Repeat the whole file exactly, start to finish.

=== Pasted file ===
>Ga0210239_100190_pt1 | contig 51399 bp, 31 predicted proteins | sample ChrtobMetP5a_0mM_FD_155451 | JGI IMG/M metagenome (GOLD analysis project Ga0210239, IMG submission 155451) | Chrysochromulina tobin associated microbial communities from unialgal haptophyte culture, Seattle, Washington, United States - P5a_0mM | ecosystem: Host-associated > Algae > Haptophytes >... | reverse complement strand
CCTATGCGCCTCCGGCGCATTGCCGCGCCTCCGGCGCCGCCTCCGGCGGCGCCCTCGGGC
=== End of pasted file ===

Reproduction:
>Ga0210239_100190_pt1 | contig 51399 bp, 31 predicted proteins | sample ChrtobMetP5a_0mM_FD_155451 | JGI IMG/M metagenome (GOLD analysis project Ga0210239, IMG submission 155451) | Chrysochromulina tobin associated microbial communities from unialgal haptophyte culture, Seattle, Washington, United States - P5a_0mM | ecosystem: Host-associated > Algae > Haptophytes >... | reverse complement strand
CCTATGCGCCTCCGGCGCATTGCCGCGCCTCCGGCGCCGCCTCCGGCGGCGCCCTCGGGC